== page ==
Unfortunately the joke that Humphrey Bogart and Peter Lorre played on the director didn’t go over very well with the heads at Warner Brothers who complained that the actors were wasting the studio’s time and money. The film was finished in1943 while WW2 was raging but Warner Brothers held back the release in the hope that the allies would gain another foothold in France, possibly even in Marseille, so they could capitalize on the film’s fictional location. When that never materialized the studio finally decided to release the movie in February of 1944. The critics responded to PASSAGE TO MARSEILLES with lukewarm reviews but it was a box office success for the studio.
One last bit of important trivia; While Humphrey Bogart was making PASSAGE TO MARSEILLES a very young and very lovely actress by the name of Lauren Bacall visited the set with director Howard Hawks who was planning on casting Bogart and Bacall together in his next film, To Have and Have Not (1944). The two actors had never met before and according to Bacall’s biography By Myself and Then Some they weren’t particularly impressed with each other. She wrote; “There was no clap of thunder, no lightening bolt, just a simple how-do-you-do. Bogart was slighter than I had imagined – five feet ten and a half, wearing his costume of no shape trousers, cotton shirt, and scarf around his neck. Nothing of import was said – we didn’t stay long – but he seemed a friendly man.” A few brief months later the two actors would turn heads on the set of To Have and Have Not when they began one of Hollywood’s greatest love affairs.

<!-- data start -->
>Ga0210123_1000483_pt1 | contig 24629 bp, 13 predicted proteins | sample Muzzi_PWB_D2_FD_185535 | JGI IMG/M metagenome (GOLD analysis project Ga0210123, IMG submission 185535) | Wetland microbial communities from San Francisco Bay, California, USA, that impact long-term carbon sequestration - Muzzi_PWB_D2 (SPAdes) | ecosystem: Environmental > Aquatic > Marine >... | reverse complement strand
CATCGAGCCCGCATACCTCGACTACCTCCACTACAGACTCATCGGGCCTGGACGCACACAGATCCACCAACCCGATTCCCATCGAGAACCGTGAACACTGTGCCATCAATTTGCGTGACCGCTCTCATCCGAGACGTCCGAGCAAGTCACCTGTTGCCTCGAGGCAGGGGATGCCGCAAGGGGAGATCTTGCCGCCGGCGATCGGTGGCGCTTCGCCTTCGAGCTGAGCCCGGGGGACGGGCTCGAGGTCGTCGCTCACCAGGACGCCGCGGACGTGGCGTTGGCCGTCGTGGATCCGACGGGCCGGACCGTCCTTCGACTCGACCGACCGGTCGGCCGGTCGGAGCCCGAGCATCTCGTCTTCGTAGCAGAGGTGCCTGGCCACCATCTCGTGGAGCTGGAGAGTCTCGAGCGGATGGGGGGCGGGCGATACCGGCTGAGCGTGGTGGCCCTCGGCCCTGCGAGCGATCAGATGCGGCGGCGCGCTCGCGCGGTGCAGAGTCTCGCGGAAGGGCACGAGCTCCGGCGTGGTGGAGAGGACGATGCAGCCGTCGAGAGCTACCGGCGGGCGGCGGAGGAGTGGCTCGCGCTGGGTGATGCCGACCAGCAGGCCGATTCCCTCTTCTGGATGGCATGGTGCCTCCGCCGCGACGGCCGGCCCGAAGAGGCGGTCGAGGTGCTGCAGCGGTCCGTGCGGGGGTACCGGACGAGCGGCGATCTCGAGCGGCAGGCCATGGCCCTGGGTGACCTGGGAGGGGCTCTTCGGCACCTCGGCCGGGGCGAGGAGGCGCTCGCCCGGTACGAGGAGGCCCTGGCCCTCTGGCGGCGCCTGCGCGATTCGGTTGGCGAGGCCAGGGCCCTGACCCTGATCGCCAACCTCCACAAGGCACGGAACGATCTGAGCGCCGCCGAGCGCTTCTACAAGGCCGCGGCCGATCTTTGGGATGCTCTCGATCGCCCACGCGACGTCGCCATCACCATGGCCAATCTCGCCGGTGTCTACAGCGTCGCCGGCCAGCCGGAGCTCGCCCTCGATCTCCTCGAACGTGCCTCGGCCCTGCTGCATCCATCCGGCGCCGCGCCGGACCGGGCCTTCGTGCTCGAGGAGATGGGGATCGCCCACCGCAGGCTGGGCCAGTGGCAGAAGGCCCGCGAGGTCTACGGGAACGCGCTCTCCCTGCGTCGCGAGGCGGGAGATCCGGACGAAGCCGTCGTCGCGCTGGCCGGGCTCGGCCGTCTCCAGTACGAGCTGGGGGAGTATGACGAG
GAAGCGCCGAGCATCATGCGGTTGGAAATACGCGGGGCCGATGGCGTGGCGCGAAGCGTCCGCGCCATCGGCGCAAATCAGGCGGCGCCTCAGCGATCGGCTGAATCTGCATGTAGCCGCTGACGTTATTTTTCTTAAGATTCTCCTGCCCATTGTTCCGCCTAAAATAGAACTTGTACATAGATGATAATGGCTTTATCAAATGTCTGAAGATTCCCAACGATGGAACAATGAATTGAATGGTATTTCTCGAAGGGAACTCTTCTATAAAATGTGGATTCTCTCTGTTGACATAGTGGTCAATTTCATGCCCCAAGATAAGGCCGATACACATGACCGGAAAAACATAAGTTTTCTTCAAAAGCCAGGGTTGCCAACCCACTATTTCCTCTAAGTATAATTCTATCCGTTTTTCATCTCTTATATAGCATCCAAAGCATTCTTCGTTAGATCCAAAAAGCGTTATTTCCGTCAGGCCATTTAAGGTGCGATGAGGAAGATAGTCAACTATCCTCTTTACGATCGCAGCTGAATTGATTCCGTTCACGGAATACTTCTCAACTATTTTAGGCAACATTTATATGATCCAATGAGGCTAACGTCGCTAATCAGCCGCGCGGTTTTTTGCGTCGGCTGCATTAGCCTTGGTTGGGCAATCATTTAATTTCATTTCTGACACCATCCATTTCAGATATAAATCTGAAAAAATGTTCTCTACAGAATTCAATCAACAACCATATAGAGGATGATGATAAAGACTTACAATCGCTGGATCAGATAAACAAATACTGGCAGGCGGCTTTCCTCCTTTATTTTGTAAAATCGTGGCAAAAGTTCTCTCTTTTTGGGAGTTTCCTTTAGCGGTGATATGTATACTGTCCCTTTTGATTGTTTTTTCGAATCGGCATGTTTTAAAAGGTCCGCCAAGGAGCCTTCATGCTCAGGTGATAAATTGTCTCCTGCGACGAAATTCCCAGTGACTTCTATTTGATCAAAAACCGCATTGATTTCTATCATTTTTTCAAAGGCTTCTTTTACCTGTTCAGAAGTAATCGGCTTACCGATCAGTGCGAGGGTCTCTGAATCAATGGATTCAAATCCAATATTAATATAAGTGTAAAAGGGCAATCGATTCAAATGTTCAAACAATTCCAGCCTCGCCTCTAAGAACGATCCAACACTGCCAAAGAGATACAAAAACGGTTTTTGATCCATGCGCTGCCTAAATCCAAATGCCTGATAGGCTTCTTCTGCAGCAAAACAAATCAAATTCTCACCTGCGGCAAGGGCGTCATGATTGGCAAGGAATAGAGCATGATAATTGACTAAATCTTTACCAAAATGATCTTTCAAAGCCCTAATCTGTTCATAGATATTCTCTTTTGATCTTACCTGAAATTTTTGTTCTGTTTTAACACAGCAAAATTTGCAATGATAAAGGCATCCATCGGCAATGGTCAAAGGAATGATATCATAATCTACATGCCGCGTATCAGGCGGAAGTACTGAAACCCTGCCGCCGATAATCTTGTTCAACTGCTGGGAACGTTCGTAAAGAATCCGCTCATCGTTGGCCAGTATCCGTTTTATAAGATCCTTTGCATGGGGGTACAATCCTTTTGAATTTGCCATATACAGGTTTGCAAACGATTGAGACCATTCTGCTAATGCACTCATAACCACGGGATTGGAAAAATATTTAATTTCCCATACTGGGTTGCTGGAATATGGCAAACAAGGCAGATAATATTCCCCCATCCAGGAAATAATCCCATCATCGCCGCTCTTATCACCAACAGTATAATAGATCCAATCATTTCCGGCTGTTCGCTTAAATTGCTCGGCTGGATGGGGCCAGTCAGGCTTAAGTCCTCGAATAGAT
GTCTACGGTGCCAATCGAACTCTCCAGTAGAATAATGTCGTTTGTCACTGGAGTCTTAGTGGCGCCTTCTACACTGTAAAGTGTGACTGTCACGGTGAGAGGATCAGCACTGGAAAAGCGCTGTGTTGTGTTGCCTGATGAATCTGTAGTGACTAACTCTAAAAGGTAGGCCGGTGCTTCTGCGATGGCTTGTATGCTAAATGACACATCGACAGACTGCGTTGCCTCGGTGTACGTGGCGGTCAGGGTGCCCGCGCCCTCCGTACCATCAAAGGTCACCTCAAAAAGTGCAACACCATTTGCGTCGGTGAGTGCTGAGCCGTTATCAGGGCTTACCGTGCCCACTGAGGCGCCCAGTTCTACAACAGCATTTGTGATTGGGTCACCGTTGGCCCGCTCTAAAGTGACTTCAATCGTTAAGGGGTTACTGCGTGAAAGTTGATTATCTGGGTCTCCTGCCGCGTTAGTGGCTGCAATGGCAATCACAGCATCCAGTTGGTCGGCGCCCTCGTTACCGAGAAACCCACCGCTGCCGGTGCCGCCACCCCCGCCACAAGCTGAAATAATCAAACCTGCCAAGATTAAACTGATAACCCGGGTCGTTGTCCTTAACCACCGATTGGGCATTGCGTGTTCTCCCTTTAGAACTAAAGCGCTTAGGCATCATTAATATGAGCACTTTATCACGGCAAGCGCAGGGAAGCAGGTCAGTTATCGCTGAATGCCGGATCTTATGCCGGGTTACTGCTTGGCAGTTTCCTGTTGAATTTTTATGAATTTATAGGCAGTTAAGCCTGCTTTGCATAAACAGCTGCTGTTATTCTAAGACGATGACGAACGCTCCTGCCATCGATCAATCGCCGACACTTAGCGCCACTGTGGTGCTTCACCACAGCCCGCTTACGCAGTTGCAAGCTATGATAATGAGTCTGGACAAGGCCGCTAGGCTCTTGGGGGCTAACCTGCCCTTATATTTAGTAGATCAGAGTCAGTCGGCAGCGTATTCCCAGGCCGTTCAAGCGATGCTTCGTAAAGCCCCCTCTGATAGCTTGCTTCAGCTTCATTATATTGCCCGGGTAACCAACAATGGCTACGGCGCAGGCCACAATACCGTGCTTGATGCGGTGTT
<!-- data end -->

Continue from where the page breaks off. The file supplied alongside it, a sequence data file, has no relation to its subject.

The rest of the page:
PASSAGE TO MARSEILLES has recently been released on DVD as part of the Warner Brothers’ new Humphrey Bogart: The Essentials Collection. It was out-of-print for awhile but I’m glad it’s become available again as part of this terrific set, which includes some of my favorite Bogart and Lorre movies including The Maltese Falcon, All Through the Night and Casablanca as well as other favorites like The Petrified Forest (1936), High Sierra (1941), The Big Sleep (1946), Key Largo (1948) and The Treasure of the Sierra Madre (1948). I go out of my way to avoid accepting DVDs for review because I don’t like to feel obligated to recommend or dismiss films based on a publicist’s request, but I can honestly say that Humphrey Bogart: The Essentials Collection is one of the best DVD packages I’ve come across this year. Most of the films have been made available before but some titles such as PASSAGE TO MARSEILLES have gone out of print so it’s great to see them back in circulation again. The DVD collection also contains a lot of great extras that should appeal to Bogart fans such as a beautiful book featuring rare photos of the actor and an introduction by TCM’s own Robert Osborne as well as a fascinating documentary about the four brothers that formed Warner Brothers’ studio. But the real appeal of this collection is the movies themselves. Humphrey Bogart appeared in a lot of great films during his lifetime and many of them can be found in Humphrey Bogart: The Essentials Collection.